By Polli Barnes Keller, Gulf Region NorthJanuary 22, 2007
TIKRIT, Iraq, Jan. 19, 2007 - What makes a married couple decide to pack their personal belongings and close up the homestead to work in Iraq' Bill and Cathy Hood can answer that question. Married for 14 years and coming from the U.S. Army Corps of Engineers, Kansas City District, the Hoods dedicated this past year to working with the Corps of Engineers in the reconstruction of Iraq.
The beginning of their relationship was an omen of things to come. Working together in the same office, Bill and Cathy met in Denver, Colo. Bill was active-duty Air Force and Cathy was a civil servant.
Fourteen years later, Bill is now retired from the Air Force and a civil servant himself, though not much has changed from the original scenario. Bill works as a senior construction manager and Cathy works as an administrative assistant in the same office; both devoted to the reconstruction effort.
Three years ago, while working the hurricane relief in Florida, Bill heard there was a desperate need for engineers in Iraq and Afghanistan. Feeling the need to go, he discussed with his wife the prospect of working together overseas in a war zone.
"Most of my children are grown and have families of their own," said Bill. "So I wanted to volunteer in hopes that my kids and co-workers with small children would not have to go."
"I wanted to help with the mission," said Cathy, "and after hearing of my husband's previous deployment, I knew I wanted to be with him this time to share this wondrous experience together."
Working side-by-side in country, there are no distractions from the outside world and both dedicate 100 percent of themselves to their work. While providing guidance and engineering support as needed, Bill hires contractors to construct the schools and drill the wells for the small villages in the northern region.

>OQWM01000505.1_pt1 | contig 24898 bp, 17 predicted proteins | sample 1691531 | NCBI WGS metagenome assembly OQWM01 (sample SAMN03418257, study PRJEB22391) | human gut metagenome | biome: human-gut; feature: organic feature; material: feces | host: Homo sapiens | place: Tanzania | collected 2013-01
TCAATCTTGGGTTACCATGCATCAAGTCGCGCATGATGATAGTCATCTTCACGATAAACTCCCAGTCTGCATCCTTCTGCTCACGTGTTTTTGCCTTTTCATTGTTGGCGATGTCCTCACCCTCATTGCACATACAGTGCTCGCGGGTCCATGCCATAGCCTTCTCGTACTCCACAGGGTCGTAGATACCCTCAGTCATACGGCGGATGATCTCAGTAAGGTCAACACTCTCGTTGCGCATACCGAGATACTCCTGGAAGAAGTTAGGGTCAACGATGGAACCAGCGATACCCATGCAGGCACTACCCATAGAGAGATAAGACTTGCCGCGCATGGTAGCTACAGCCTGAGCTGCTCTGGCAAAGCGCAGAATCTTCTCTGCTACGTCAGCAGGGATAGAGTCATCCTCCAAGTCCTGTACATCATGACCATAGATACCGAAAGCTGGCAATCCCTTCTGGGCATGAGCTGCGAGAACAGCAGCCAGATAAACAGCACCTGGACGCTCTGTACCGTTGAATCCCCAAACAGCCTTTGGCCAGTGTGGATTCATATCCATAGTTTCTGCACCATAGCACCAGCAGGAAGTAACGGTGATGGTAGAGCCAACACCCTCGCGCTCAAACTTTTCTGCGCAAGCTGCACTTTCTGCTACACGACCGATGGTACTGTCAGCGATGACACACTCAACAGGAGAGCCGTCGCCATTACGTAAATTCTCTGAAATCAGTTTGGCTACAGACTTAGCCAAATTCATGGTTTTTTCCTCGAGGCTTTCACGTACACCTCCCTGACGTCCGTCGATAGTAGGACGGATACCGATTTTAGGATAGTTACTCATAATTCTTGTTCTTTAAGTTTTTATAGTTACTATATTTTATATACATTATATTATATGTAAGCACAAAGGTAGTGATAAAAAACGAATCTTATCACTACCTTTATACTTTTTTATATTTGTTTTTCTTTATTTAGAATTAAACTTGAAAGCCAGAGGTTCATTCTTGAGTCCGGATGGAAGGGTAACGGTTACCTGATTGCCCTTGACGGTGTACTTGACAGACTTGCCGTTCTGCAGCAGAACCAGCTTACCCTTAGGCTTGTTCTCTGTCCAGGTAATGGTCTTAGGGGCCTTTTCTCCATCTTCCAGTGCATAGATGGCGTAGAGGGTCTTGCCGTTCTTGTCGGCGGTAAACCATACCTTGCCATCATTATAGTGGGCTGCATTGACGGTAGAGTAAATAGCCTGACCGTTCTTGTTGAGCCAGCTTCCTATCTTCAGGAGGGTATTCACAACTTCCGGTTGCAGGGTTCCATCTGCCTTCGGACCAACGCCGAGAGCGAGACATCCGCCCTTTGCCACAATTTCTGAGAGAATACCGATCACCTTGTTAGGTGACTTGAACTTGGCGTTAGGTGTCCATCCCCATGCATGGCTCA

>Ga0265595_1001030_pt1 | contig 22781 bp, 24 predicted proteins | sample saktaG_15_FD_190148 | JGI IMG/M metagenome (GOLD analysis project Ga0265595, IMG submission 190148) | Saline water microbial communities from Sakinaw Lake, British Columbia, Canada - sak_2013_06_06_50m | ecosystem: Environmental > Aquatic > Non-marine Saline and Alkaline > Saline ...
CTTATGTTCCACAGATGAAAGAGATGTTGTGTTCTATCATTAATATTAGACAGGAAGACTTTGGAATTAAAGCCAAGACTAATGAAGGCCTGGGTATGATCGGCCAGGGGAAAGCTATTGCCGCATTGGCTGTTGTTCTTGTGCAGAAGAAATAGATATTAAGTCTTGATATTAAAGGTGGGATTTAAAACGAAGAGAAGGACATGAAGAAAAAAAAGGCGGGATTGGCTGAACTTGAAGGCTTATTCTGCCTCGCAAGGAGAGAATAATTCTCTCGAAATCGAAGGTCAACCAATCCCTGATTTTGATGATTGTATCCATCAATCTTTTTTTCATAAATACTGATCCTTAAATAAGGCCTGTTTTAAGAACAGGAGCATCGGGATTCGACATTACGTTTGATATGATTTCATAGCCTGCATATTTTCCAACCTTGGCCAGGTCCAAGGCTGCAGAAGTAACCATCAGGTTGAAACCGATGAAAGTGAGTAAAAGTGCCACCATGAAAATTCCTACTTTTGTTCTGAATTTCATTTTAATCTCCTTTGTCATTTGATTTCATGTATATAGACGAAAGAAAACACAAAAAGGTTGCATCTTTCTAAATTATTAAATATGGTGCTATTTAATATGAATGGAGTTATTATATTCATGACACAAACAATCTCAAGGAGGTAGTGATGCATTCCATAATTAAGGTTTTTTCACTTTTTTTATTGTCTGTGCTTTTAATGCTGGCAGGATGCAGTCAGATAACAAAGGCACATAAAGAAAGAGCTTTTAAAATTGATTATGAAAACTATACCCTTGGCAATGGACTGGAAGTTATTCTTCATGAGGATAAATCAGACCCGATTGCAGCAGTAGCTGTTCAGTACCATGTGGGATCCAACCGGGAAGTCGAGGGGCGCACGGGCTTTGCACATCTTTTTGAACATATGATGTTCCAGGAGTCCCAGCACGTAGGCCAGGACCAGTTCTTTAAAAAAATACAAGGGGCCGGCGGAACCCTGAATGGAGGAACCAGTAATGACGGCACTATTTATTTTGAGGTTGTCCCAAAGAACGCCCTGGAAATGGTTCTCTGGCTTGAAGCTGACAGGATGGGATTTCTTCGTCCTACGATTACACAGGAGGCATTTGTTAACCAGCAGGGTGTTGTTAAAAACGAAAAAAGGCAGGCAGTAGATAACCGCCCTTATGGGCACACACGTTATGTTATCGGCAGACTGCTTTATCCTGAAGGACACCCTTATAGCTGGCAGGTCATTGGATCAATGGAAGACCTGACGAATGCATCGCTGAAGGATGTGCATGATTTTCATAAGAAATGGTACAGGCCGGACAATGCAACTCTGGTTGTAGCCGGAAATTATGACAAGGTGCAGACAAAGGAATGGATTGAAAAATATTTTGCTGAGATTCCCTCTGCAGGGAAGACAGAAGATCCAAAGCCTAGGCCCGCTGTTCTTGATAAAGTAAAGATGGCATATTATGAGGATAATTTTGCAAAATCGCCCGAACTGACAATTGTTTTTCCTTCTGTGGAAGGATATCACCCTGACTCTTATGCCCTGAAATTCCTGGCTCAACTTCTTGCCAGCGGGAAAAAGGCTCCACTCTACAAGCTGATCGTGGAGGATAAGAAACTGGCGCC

Small villages range from 100 to 500 people - most with one room mud huts for schools and no access to water. Due to the shortage of wood in the country, most of the new schools
are made of block and consist of six classrooms and a playground, very similar to schools built in the United States. Once complete, Bill has the opportunity to meet the students and teachers.
"In every single case, the people are ecstatic to have something so nice to call their own," said Bill.
Improving the water conditions in these small villages also falls under Bill's purview. Most people haul water to their homes daily from nearby rivers or hire delivery trucks if available. The water is then stored on their roofs in 500-liter tanks.
Installing a well that will support the entire village will ease the stress of water shortages and the difficulty in transporting it daily. A storage tank built next to the well with a chlorination unit to sanitize the water dramatically improves the quality. In some cases where more funds are available, a water pipe network is installed to hook the homes directly to the well or to at least bring the water closer to the village.
"There are too many good things happening here that are not being promoted," Cathy explained when asked why this mission is so important. "There are more good people in Iraq than bad and they are grateful to the U.S."
Watching Iraqi families live without the daily essentials of water, electricity and sewage gives the Hoods a new perspective on life. Experiencing this as a couple has strengthened their marriage and gives them a new appreciation for each other, their families and their way of life.
"This was an eye-opening experience for me," said Cathy. "I've always known there were people in other countries without the simple necessities. I now realize how well we live in the U.S and will no longer take for granted the water running in my sink and the electricity in my house."
"This country and its people desperately need our help," said Bill. "This is a worthwhile cause. If we (the U.S.) pull out now, it would devastate the country. The basic infrastructure is not in place yet. We owe it to them to finish the job."
Leaving children and grandchildren behind was hard, but the rewards outweigh the temporary sacrifices of serving in Iraq. These two people, Bill, a graduate from the University of Missouri and a native of Anuitt, Mo.; Cathy a graduate of South High School in Denver, Colo., will leave this country knowing they made a difference and a contribution to the reconstruction effort.